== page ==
Aquaponics for remote communities
By Matt Jones
Two projects focused on increasing food security in remote communities in Canada are gaining traction. One of them is a collaborative project between the Moose Cree First Nation and Canadian Aquaculture Systems Inc.
By Matt Jones
In the two-and-a-half years since the Moose Cree First Nation in Northern Ontario received funding for a feasibility study in 2015, they have determined that an aquaponics operation would be the most effective option.
“We’re now at the detail and design phase – educating the community about aquaculture and aquaponics, laying out the plan for the building, having drawings done, and basically moving the project forward,” says Moose Cree Director of Economic Development, Stan Kapashesit. “If all goes well, we’re hoping to put a shovel in the ground next building season.”
Collaboration with Canadian Aquaculture Systems has boosted the project. Company president Daniel Stechey says the project will not only benefit the local community through increased food security, but will provide opportunities by incorporating educational elements to engage the youth.
“It’s not just First Nations or remote communities,” says Stechey. “There are communities all over the world where food security is an issue and they’d like to have more control over what they produce.”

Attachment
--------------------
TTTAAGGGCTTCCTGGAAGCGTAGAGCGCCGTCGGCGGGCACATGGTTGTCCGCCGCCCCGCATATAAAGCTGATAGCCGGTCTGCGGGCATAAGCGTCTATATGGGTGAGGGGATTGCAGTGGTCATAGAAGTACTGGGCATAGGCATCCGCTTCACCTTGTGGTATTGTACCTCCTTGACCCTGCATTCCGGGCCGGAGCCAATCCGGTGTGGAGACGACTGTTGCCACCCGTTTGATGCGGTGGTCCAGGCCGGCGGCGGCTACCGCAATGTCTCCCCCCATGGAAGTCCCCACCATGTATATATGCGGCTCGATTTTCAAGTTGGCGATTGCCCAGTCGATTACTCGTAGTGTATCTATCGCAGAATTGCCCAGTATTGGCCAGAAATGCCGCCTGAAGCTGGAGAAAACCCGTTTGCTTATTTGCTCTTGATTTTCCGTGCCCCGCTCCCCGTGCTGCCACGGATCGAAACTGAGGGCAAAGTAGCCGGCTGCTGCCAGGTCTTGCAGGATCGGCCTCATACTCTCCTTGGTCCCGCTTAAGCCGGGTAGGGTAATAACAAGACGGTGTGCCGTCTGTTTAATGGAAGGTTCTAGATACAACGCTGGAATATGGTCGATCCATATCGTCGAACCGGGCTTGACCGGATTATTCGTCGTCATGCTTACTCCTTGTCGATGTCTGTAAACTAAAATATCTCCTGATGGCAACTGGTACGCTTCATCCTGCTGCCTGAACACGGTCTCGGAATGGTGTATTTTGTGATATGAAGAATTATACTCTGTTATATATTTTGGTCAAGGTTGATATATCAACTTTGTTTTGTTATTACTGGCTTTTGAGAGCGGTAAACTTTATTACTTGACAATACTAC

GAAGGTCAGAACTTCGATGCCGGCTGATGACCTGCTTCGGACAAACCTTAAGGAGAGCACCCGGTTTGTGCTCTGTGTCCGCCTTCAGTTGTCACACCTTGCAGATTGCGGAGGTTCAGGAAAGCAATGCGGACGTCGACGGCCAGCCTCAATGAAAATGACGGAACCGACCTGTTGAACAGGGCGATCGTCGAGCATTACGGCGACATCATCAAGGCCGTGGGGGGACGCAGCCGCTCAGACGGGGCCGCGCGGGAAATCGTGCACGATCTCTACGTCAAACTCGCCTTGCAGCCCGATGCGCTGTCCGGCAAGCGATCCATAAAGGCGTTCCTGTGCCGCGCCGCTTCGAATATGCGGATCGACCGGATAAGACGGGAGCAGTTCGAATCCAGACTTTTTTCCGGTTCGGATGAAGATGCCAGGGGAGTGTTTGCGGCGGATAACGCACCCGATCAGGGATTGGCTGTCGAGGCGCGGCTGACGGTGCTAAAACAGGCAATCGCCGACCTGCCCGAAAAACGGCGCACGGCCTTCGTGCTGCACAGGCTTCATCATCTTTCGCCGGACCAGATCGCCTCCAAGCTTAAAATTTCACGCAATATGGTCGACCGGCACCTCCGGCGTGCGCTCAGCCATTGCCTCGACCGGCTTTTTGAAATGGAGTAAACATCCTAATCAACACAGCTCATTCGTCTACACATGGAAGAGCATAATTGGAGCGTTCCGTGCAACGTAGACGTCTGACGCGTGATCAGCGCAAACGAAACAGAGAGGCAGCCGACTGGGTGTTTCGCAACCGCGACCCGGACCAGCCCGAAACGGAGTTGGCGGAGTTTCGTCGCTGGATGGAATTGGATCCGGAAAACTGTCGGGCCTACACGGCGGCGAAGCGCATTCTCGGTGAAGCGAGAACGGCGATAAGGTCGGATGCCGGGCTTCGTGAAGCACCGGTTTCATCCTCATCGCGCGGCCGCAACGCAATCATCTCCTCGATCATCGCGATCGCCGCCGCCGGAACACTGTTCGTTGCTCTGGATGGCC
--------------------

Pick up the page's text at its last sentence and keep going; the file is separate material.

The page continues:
The next key challenge, he says, is to get it right so that the project can be replicated in other communities.
In Quebec, a similar effort is underway. A company called Écosystèmes Alimentaires Urbains (ÉAU) developed the first vertical aquaponics farm in Montreal. When that urban farm began attracting the attention of local communities, the company shifted its focus from urban farming to working with communities to build projects around their needs.
“For a project to have a clear impact on food security, on socio-political issues and empowerment, it has to be tailored to a community,” says ÉAU co-founder and CEO Olivier Demers-Dubé.
ÉAU is currently working on 10 projects in the province in partnership with various aboriginal communities, food cooperatives, non-profits and businesses. Demers-Dubé believes aquaponics will become a key food production method and that the projects ÉAU helps establish will inspire the development of similar ones.
“At the rate the world’s population is growing, 1.3 billion people will need food by 2050 and the livestock that we produce right now will not be enough, for obvious reasons,” says Demers-Dubé. “Aquaponics is not necessarily the only answer, but it will make a difference.”